Reposted with permission from Deutsche Welle.
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EcoWatch Daily Newsletter
By Kate Whiting
From Greta Thunberg to Sir David Attenborough, the headline-grabbing climate change activists and environmentalists of today are predominantly white. But like many areas of society, those whose voices are heard most often are not necessarily representative of the whole.
1. Wangari Maathai<p>In 2004, Professor Maathai made history as the <a href="https://www.nobelpeaceprize.org/Prize-winners/Prizewinner-documentation/Wangari-Maathai" target="_blank" rel="noopener noreferrer">first African woman to be awarded the Nobel Peace Prize</a> for her dedication to sustainable development, democracy and peace. She started the <a href="http://www.greenbeltmovement.org/" target="_blank" rel="noopener noreferrer">Green Belt Movement</a>, a community-based tree planting initiative that aims to reduce poverty and encourage conservation, in 1977. More than 51 million trees have been planted helping build climate resilience and empower communities, especially women and girls. Her environmental work is celebrated every year on <a href="http://www.greenbeltmovement.org/node/955" target="_blank" rel="noopener noreferrer">Wangari Maathai Day on 3 March</a>.</p>
2. Robert Bullard<p>Known as the 'father of environmental justice,' Dr Bullard has <a href="https://www.unep.org/championsofearth/laureates/2020/robert-bullard" target="_blank">campaigned against harmful waste</a> being dumped in predominantly Black neighborhoods in the southern states of the U.S. since the 1970s. His first book, Dumping in Dixie, highlighted the link between systemic racism and environmental oppression, showing how the descendants of slaves were exposed to higher-than-average levels of pollutants. In 1994, his work led to the signing of the <a href="https://www.nrdc.org/experts/albert-huang/20th-anniversary-president-clintons-executive-order-12898-environmental-justice" target="_blank">Executive Order on Environmental Justice</a>, which the <a href="https://www.whitehouse.gov/briefing-room/presidential-actions/2021/01/27/executive-order-on-tackling-the-climate-crisis-at-home-and-abroad/" target="_blank">Biden administration is building on</a>.<br></p>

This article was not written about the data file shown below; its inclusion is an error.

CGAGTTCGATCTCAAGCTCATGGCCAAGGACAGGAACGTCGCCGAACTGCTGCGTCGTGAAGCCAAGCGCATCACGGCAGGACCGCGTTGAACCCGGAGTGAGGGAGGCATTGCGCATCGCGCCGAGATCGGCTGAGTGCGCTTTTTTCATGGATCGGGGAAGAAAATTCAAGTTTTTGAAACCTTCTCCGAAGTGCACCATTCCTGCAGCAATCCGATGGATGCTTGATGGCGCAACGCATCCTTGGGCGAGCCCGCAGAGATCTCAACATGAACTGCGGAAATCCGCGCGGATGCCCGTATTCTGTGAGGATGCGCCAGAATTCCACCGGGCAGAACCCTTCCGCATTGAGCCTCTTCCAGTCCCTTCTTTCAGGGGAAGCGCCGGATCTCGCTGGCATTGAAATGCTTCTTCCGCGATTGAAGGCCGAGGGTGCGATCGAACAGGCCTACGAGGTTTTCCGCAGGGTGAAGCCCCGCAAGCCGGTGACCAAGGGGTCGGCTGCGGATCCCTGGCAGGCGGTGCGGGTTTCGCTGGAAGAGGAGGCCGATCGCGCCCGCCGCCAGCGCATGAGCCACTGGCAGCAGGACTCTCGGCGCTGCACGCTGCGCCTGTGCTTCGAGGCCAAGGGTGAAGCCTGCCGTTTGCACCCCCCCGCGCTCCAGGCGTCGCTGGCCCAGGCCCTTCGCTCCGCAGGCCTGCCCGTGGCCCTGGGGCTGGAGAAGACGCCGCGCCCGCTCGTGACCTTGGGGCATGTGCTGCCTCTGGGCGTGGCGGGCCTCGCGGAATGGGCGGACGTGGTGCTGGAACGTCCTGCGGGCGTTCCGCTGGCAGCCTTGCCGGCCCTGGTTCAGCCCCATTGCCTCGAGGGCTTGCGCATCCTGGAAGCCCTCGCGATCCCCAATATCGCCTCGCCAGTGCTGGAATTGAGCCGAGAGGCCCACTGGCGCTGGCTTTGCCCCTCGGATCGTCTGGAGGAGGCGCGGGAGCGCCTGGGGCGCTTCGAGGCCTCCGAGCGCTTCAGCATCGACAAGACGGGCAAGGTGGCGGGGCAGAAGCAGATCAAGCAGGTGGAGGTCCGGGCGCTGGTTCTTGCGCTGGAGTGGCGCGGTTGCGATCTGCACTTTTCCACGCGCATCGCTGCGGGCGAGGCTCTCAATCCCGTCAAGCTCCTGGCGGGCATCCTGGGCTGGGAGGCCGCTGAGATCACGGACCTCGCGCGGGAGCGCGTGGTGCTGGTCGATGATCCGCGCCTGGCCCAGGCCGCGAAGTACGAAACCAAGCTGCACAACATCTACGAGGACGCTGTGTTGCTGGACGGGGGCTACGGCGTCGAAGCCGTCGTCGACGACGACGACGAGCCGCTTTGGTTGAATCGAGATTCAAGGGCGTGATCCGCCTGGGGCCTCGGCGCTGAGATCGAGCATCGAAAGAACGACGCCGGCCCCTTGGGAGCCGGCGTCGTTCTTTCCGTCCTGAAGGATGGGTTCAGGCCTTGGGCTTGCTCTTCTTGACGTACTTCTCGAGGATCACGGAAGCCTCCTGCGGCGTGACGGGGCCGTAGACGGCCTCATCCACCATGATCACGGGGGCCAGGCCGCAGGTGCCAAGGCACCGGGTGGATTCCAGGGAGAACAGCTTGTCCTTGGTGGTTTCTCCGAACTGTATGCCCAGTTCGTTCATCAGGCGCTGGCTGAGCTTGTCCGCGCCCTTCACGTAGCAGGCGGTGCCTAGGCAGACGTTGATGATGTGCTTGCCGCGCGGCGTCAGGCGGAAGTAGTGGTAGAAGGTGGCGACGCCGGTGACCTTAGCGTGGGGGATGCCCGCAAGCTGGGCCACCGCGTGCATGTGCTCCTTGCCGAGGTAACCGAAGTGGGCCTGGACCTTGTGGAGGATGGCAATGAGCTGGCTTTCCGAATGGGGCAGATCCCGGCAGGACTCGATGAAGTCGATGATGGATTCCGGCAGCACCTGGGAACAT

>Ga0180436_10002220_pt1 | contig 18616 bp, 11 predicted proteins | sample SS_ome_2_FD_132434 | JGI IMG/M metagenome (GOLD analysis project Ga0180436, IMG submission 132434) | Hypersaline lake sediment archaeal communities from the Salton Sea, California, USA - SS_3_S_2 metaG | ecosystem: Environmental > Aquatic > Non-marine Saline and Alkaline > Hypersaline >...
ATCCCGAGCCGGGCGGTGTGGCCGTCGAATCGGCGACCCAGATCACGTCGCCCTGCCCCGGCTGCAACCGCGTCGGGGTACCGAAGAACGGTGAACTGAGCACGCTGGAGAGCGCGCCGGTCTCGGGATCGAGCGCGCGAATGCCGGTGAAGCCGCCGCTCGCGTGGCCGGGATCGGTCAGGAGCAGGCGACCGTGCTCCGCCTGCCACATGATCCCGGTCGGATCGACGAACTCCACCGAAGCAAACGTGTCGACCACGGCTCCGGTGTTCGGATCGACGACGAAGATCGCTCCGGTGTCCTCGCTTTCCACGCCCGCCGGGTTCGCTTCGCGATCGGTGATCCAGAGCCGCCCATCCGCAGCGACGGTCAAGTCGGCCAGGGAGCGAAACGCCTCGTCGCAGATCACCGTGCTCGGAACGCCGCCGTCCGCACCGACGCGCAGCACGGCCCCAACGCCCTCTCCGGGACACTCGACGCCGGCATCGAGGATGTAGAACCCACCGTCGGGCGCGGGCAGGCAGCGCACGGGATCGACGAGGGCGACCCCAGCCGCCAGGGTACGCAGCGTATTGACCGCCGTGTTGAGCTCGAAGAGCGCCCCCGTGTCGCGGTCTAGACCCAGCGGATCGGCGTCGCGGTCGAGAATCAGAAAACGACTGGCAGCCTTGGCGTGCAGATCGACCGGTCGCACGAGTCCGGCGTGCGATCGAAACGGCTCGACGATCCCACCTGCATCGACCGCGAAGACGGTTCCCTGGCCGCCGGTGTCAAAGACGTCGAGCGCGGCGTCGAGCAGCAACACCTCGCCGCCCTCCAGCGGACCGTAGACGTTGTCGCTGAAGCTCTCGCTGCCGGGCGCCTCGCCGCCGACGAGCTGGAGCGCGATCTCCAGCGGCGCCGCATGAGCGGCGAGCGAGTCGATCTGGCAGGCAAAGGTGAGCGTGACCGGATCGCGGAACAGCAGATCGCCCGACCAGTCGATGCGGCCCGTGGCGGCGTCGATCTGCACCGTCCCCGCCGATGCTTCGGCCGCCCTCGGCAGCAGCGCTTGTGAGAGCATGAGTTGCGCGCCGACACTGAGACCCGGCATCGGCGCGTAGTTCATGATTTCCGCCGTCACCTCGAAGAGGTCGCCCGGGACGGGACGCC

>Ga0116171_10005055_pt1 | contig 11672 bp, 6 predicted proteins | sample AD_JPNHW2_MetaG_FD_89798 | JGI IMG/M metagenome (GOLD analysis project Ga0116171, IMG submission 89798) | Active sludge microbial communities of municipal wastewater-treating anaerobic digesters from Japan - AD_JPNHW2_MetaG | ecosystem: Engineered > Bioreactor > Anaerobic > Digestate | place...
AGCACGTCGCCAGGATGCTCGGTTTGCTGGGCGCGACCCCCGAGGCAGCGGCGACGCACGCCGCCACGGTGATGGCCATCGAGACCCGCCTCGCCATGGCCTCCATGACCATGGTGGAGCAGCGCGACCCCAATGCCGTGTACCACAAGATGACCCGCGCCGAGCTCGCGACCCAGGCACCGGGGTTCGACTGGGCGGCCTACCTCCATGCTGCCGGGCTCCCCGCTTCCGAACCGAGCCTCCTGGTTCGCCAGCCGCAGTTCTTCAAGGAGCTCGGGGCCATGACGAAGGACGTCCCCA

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Pollution has a race problem. Elizabethwarren.com
3. John Francis<p>Helping the clean-up operation after an oil spill in San Francisco Bay in January 1971 inspired Francis to <a href="https://planetwalk.org/about-john/" target="_blank" rel="noopener noreferrer">stop taking motorized transport</a>. Instead, for 22 years, he walked everywhere. He also took a vow of silence that lasted 17 years, so he could listen to others. He has walked the width of the U.S. and sailed and walked through South America, earning the nickname "Planetwalker," and raising awareness of how interconnected people are with the environment.</p>
<span style="display:block;position:relative;padding-top:56.25%;" class="rm-shortcode" data-rm-shortcode-id="09b968e0e9964e31406954dcea45981d"><iframe lazy-loadable="true" src="https://www.youtube.com/embed/vgQjL23_FoU?rel=0" width="100%" height="auto" frameborder="0" scrolling="no" style="position:absolute;top:0;left:0;width:100%;height:100%;"></iframe></span>
4. Dr. Warren Washington<p>A meteorology and climate pioneer, Dr. Washington was one of the first people to develop atmospheric computer models in the 1960s, which have helped scientists understand climate change. These models now also incorporate the oceans and sea ice, surface water and vegetation. In 2007, the <a href="https://www.cgd.ucar.edu/pcm/" target="_blank" rel="noopener noreferrer">Parallel Climate Model (PCM)</a> and <a href="https://www.cesm.ucar.edu/" target="_blank" rel="noopener noreferrer">Community Earth System Model (CESM)</a>, earned Dr. Washington and his colleagues the <a href="https://www.nobelprize.org/prizes/peace/2007/summary/" target="_blank" rel="noopener noreferrer">Nobel Peace Prize</a>, as part of the <a href="https://www.ipcc.ch/" target="_blank" rel="noopener noreferrer">Intergovernmental Panel on Climate Change</a>.</p>
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5. Angelou Ezeilo<p>Huge trees and hikes to pick berries during her childhood in upstate New York inspired Ezeilo to become an environmentalist and set up the <a href="https://gyfoundation.org/staff/Angelou-Ezeilo" target="_blank" rel="noopener noreferrer">Greening Youth Foundation</a>, to educate future generations about the importance of preservation. Through its schools program and Youth Conservation Corps, the social enterprise provides access to nature to disadvantaged children and young people in the U.S. and West Africa. In 2019, Ezeilo published her book <em>Engage, Connect, Protect: Empowering Diverse Youth as Environmental Leaders</em>, co-written by her Pulitzer Prize-winning brother Nick Chiles.</p>